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Oil Prices Pass $134 Per Barrel After A Report Of Supply Drop

NEW YORK (AP) - Runaway oil prices blew past $130 a barrel for
the first time Wednesday and kept going, while gasoline prices
persisted in their own relentless climb, rising above $3.80 a
gallon. Supply worries, rising demand and a slumping dollar are
conspiring to make filling up the car - and paying for just about
everything else - a growing burden for Americans.
With gas and oil prices setting new records on a daily basis,
many analysts are beginning to wonder whether anything can stop
prices from rising. There are technical signals in the futures
market, including price differences between near-term and
longer-term contracts, that crude may soon fall. But with demand
for oil growing in the developing world, and little end in sight to
supply problems in producing countries such as Nigeria, few
analysts are willing to call an end to crude's rally.
Oil's Wednesday rally was fed in part by a report from the
Energy Department's Energy Information Administration, which said
crude inventories fell by more than 5 million barrels last week.
Analysts had expected a modest increase.
Light, sweet crude for July delivery rose $4.19 to settle at
$133.17 a barrel on the New York Mercantile Exchange, but prices
rose as high as $134.15, up $5.17, in after-hours electronic
trading. It was crude's largest one-day price advance since March
26.
Investors seized on the inventory report to boost prices
Wednesday, but traders interested in pushing prices higher are
increasingly picking and choosing which news they wish to pay
attention to, analysts say.
"Even if this report was bearish, with the momentum the way it
is right now, it wouldn't matter," said Phil Flynn, an analyst at
Alaron Trading Corp. in Chicago.
Crude prices first passed $130 overnight on concerns about
demand and a weaker dollar. Analysts say crude has been boosted in
recent days by especially strong demand for diesel in China, where
power plants in some areas are running desperately short of coal
and certain earthquake-hit regions are relying on diesel generators
for power.
The dollar, meanwhile, weakened against the euro Wednesday.
Investors see hard commodities such as oil as a hedge against
inflation and a weak dollar and pour into the crude futures market
when the greenback falls. A weak dollar also makes oil less
expensive to buyers dealing in other currencies.
Many investors believe the dollar's protracted decline over the
past year has been the most significant factor behind oil's rise
from about $66 a barrel a year ago to today's highs.
At the pump, meanwhile, the average national price of a gallon
of regular gas rose 0.7 cent overnight to a record $3.807 a gallon,
according to a survey of stations by AAA and the Oil Price
Information Service. Prices are 60 cents higher than a year ago,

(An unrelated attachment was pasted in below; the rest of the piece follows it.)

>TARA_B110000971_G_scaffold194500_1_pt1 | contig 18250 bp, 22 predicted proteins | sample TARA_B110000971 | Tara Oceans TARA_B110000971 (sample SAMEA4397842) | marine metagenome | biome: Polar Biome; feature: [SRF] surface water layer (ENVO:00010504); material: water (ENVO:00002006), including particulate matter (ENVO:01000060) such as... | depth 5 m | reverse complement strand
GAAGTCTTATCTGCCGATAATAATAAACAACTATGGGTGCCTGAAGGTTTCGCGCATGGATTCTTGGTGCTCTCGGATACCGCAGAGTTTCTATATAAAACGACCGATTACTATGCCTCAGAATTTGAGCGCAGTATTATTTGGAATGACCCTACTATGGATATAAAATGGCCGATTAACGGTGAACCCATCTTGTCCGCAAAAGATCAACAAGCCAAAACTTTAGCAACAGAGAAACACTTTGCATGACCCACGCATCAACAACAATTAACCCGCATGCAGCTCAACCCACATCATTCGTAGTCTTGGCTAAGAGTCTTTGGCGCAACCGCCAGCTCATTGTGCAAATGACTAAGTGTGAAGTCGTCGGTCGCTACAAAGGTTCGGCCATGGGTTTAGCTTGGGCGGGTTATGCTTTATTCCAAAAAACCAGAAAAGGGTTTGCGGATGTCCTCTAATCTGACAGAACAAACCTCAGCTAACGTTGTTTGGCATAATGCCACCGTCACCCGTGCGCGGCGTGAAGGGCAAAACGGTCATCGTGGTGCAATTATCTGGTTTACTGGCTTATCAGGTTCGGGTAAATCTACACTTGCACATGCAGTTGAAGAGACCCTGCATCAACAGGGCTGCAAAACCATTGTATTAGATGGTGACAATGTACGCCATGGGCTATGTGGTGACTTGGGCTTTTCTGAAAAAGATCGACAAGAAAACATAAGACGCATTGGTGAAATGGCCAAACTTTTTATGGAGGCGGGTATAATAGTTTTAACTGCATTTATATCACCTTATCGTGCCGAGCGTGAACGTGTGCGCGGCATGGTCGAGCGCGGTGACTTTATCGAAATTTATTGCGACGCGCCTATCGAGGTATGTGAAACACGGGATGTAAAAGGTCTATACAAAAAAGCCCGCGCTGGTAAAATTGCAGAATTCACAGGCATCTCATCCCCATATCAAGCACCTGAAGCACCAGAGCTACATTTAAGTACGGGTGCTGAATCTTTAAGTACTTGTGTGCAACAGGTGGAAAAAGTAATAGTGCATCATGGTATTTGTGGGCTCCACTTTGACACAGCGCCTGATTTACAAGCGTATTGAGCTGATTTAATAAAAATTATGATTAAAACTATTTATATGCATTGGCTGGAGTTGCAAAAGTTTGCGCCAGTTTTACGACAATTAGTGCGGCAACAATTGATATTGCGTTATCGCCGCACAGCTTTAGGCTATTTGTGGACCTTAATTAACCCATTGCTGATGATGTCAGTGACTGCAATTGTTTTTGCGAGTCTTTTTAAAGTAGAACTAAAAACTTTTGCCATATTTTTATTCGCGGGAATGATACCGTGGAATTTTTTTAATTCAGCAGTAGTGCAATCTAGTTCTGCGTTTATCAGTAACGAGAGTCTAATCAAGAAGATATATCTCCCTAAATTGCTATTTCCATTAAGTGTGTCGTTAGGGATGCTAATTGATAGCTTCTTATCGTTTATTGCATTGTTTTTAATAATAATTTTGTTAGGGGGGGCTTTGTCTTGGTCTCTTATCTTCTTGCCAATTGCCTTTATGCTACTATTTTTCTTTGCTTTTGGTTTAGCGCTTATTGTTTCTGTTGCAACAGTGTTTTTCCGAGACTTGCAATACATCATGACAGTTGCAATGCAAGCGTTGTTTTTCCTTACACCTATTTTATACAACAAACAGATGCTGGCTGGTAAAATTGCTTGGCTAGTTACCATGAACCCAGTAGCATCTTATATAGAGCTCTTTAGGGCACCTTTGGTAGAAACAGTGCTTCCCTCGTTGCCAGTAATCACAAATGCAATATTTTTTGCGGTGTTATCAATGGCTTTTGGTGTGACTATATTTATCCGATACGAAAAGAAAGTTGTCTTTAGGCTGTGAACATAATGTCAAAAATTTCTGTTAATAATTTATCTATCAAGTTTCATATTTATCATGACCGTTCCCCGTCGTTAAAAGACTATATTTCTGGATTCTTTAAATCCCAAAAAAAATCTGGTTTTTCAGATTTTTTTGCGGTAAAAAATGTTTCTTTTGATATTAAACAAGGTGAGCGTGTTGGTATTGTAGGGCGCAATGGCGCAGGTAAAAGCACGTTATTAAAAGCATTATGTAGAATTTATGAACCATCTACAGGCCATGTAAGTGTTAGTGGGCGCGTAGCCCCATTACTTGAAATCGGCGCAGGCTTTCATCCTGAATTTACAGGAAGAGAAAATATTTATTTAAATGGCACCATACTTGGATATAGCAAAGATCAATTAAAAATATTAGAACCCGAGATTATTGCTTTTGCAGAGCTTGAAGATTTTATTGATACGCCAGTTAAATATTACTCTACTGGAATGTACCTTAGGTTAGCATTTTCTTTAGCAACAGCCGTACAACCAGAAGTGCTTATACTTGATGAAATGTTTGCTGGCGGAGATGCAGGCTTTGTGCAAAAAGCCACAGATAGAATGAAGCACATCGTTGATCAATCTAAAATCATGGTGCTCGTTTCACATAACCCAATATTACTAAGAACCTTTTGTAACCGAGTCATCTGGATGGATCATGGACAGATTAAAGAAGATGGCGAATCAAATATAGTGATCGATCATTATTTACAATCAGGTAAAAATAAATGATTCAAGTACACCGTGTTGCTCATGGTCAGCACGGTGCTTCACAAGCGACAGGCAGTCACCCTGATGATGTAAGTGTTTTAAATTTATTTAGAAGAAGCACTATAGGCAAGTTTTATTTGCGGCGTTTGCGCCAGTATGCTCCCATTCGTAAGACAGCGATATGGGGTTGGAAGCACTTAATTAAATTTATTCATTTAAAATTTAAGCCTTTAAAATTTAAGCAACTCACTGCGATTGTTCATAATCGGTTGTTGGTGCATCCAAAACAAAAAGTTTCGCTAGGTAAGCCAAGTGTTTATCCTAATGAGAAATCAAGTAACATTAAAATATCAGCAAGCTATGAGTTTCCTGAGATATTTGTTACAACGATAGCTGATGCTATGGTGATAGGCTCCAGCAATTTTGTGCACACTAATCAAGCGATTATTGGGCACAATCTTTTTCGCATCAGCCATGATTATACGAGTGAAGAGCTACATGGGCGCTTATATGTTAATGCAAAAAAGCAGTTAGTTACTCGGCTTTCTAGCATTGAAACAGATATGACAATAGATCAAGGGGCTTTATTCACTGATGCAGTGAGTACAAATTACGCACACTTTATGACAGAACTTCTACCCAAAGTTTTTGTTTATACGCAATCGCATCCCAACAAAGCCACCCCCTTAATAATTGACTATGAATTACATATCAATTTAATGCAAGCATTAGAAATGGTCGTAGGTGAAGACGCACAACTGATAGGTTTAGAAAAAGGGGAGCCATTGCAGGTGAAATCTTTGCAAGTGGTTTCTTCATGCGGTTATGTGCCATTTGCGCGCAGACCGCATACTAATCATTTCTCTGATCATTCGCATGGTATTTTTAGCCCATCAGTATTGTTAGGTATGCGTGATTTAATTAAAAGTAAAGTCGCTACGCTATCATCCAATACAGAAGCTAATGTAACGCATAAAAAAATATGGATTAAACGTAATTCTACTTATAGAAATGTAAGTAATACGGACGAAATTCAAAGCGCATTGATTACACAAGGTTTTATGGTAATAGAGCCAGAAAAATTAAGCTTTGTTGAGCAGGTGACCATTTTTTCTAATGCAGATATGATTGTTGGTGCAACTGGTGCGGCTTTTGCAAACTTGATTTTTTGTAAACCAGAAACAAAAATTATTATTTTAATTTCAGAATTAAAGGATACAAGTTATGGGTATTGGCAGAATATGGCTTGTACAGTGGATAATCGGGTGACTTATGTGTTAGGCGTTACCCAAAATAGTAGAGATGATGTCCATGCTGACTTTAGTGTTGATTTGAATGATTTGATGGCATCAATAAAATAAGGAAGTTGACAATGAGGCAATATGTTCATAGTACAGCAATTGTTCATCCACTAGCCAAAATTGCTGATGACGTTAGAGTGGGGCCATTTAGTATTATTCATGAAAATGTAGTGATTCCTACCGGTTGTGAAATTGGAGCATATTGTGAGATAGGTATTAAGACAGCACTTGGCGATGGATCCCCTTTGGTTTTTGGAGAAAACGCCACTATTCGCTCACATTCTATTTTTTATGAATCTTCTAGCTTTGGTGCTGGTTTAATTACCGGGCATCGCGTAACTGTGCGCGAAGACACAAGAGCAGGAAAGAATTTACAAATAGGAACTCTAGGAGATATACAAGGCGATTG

and many forecasters believe they'll hit $4 on a national basis at
some point over the next month.
"That's a fait accompli at this point," said Linda Rafield,
senior oil analyst at Platts, the energy research arm of
McGraw-Hill Cos.
Prices are already that high in many parts of the country, and
the number of stations charging $4 or more rises each day. Prices
are nearing $5 a gallon in parts of Alaska.
Diesel fuel rose 1.9 cents to its own record of $4.558 a gallon
Wednesday. Rising prices of diesel, used to transport most consumer
and industrial goods, are sending prices of food and many other
goods higher.
There are signs that high prices are cutting demand for
gasoline, which fell slightly over the past four weeks and has been
mostly lower since January, according to EIA data. Only serious
"demand destruction," a jump in supplies from Nigeria or other
oil producing nations or a jump in gasoline output by U.S. refiners
could stop prices from continuing to rise, Rafield said. There is
little sign that demand will fall anytime soon in fast-growing
China, India and the Middle East, she said.
A move by the government to shore up the dollar, or an
announcement that the Federal Reserve won't cut interest rates
further, could also reverse the upward momentum, Flynn said; rate
cuts tend to weaken the dollar. On Wednesday, the Fed released
minutes of its most recent meeting that left the impression it's
not inclined to cut interest rates further.
Still, the price differences between the current, July crude oil
contract and contracts for delivery of oil in later months signal a
possible correction, or sharp price downturn, at some point,
Rafield said. Many analysts have long argued that prices have risen
well beyond levels that can be justified by supply and demand
fundamentals.
"It's very difficult to call when this is going to happen, but
when it happens, it's going to be quick and ugly," Flynn said.
In other Nymex trading, June gasoline futures rose 9.21 cents to
settle at $3.3965 a gallon after rising to a trading record of
$3.4081, and June heating oil futures rose 13.34 cents to settle at
$3.9084 a gallon after setting a new trading record of $3.9187.
June natural gas futures rose 27.5 cents to settle at $11.64 per
1,000 cubic feet.
The EIA said gasoline inventories also fell and took the market
by surprise, while inventories of distillates, which include
heating oil and diesel fuel, rose less than analysts surveyed by
Platts had expected.
In London, July Brent crude rose $4.86 to settle at $132.70 a
barrel on the ICE Futures exchange.
---
Associated Press writer Pablo Gorondi in Budapest and AP
Business Writer Thomas Hogue in Bangkok, Thailand, contributed to
this report.

(Copyright 2008 by The Associated Press. All Rights Reserved.)


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